See Three Stylish Connecticut Interiors
The winners from the CT IDAs Interior Design category.
Even before Charlotte Barnes uncovered walls that were uninsulated and found roofs that leaked, she discovered something else while redoing a 19th-century Fairfield County carriage house as her new home. “The biggest challenge in redoing the house and in furnishing all the rooms was the fact that I was the client,” notes Barnes. “I can walk into anyone’s house and see immediately what needs to be done, but I discovered that I was my own most demanding client.” What has resulted, though, is, as Barnes says, “a brand new 1800s carriage house.”
The dwelling’s historic nature and detailing appealed to her and her husband—but figuring out how to configure its old unconventional layout into fresh livable spaces required planning. In what was essentially a gutting, Barnes added a fireplace downstairs in the main living area, and she created a primary suite upstairs with his/hers dressing rooms, as well with two ancillary bedrooms. Because this house was the answer to downsizing, she was able to respond to her dream: “To surround myself with all my very favorite things—fabrics, furnishings, objects, artworks, whatever I’ve always wanted.”
Finalist: S.B. Long Interiors
The rooms of this shingle-style house feel very tailored, and for a good reason. The client wanted the rooms to have a bespoke masculine feel to them, so Susan Bednar Long responded by choosing textiles, colors and patterns typical of a man’s wardrobe. Stripes, tattersall plaids, windowpane prints, checks, seersucker and crisp solid linens accented with elegant piping work their way through the interiors in subtle but striking ways. A grasscloth wallpaper, for instance, in the great room evokes the texture of a nubby linen sports jacket, while the living room draperies reference the pinstripes on a pair of suit pants.
The rooms are furnished with classic American pieces, with a long rustic pew-style bench occupying the entry landing, as a way to announce the style found throughout the home. Shaker-style stools, in a blue and white pattern, are positioned at the kitchen island while antique spindle-back chairs are set at the dining table. While one might characterize the interiors as embodying a quintessential Connecticut style, everything about the interiors is original and inviting.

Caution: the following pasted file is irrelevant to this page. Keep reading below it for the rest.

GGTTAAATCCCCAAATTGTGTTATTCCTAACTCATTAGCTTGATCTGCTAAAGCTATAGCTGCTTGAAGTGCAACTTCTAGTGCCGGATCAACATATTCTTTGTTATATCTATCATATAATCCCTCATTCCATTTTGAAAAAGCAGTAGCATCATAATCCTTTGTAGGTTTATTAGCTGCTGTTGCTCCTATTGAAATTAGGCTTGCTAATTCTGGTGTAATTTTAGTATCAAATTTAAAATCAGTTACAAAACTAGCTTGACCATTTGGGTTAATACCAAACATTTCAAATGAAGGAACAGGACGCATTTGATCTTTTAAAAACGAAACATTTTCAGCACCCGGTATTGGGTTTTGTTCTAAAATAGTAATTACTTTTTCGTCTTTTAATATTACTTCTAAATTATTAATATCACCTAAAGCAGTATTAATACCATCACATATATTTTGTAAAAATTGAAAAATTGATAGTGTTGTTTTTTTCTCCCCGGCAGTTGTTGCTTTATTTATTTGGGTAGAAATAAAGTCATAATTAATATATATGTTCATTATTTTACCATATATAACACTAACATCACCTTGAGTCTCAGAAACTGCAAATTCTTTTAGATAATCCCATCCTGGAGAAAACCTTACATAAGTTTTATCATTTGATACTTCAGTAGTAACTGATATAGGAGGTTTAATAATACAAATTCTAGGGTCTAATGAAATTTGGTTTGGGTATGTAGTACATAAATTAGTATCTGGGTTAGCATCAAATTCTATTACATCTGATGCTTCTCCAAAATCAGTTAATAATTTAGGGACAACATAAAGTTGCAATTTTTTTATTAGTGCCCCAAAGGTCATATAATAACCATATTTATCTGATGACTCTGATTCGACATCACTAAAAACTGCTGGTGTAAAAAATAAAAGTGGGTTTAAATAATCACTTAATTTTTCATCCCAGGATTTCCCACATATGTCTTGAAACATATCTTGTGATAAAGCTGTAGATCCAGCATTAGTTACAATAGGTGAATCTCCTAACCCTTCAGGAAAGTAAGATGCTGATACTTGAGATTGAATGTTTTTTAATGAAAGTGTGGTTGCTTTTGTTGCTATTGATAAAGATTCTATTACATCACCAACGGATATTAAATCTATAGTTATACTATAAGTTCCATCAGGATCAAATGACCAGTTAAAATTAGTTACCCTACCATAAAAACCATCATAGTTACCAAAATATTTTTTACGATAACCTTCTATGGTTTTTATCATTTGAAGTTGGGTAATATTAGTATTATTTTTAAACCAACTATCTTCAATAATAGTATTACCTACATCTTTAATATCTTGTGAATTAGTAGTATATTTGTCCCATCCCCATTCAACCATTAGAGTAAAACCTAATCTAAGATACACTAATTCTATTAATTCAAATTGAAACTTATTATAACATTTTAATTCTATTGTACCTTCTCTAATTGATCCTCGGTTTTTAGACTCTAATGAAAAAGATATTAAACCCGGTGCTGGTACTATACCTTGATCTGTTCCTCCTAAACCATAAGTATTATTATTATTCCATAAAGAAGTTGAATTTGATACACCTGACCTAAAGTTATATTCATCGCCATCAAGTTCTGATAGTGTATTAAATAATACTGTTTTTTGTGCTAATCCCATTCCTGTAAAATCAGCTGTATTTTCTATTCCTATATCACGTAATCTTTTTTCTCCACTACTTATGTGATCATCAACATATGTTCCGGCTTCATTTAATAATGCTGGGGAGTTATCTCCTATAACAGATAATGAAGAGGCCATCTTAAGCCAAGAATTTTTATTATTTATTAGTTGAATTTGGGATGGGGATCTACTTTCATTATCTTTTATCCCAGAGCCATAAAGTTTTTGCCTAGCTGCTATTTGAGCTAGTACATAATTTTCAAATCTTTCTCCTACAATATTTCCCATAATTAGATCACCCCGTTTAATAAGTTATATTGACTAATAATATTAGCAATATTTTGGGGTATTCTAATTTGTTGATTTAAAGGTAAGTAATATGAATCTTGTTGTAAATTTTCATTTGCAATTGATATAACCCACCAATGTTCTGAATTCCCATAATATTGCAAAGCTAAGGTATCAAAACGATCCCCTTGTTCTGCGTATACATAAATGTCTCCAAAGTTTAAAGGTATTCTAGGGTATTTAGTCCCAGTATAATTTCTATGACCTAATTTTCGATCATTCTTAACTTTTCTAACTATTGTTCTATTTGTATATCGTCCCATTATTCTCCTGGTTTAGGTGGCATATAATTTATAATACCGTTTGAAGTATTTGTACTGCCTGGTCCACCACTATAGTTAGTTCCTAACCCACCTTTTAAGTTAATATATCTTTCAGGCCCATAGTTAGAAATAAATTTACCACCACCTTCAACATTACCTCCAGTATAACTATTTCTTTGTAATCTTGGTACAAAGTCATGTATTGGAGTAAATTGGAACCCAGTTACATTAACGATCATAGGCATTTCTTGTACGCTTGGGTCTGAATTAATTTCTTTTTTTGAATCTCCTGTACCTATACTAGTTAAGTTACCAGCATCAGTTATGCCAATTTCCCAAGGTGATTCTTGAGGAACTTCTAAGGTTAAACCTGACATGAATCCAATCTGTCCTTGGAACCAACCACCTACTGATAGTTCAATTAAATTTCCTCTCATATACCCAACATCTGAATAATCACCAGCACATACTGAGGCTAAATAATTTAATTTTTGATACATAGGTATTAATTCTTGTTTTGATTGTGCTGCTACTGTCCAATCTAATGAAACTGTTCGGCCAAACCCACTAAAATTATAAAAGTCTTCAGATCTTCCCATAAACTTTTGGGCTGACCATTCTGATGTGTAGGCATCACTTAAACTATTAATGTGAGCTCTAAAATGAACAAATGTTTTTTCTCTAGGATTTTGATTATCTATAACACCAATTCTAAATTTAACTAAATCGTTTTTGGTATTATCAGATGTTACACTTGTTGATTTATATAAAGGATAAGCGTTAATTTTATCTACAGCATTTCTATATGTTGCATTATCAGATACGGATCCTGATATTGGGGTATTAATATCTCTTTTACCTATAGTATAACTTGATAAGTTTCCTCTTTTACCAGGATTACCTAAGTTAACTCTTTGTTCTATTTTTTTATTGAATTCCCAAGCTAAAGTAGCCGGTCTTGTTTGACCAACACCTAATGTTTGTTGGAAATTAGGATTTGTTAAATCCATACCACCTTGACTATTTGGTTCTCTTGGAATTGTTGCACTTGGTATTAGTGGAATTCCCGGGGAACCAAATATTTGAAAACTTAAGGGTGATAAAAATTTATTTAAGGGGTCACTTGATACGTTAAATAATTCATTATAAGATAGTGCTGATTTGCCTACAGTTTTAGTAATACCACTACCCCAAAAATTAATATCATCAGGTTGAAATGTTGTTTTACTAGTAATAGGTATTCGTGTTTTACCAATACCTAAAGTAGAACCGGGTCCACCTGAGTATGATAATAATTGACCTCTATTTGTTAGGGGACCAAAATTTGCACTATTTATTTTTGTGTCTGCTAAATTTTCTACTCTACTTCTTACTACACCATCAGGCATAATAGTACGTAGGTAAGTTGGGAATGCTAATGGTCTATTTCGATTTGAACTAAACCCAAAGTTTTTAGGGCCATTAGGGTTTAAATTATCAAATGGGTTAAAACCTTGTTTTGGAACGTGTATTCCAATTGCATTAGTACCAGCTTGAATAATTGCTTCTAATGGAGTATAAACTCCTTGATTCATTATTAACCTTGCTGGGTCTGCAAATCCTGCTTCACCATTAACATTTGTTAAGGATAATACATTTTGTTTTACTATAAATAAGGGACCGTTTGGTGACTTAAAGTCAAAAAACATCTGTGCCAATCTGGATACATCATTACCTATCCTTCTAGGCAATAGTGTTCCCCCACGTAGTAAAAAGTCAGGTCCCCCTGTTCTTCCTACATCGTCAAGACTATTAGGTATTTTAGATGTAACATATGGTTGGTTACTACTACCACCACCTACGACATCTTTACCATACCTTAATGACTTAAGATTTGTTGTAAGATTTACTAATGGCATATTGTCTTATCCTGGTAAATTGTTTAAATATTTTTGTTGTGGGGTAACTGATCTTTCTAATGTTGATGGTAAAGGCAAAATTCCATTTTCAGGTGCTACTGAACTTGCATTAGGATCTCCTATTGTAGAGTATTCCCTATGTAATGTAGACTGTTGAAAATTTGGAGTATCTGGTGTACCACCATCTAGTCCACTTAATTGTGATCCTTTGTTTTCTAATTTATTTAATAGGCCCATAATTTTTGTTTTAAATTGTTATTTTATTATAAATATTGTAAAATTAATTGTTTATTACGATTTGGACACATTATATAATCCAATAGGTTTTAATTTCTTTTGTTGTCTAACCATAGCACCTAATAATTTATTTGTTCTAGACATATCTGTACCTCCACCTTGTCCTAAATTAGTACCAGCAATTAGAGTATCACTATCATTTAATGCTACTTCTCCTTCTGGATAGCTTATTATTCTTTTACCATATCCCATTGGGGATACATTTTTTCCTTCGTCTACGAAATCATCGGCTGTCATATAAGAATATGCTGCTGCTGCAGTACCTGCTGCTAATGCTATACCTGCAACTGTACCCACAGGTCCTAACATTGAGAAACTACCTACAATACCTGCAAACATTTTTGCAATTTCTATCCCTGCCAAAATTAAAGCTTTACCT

Finalist: Havilande Whitcomb Design
While the waters of Wilson Cove in Rowayton provide a serene blue setting for this house, the homeowner wanted the interiors to reference her favorite flower: the blue hydrangea. To make sure such shades, as well as the living flower itself, would blossom, so to speak, Havilande Whitcomb embraced a largely monochromatic color scheme, with the blues of the flower appearing throughout.
Given the narrow site and the resulting narrow structure, the house is arranged so that rooms sequence from front to back, with the core of the main floor occupied by the kitchen. Because one can essentially see through the house, the designers were careful to customize furnishings that never interfered with the water vista, both in terms of their heights and placements in rooms.
The primary suite, situated at the front of an upper story, is a private, serene oasis, with a high, pitched ceiling and a clerestory window that brings in extra sunlight and moonlight. Although this was meant to represent a new downsized life for the homeowners, cherished objects and heirlooms were preserved to add a layer of age and character to the rooms.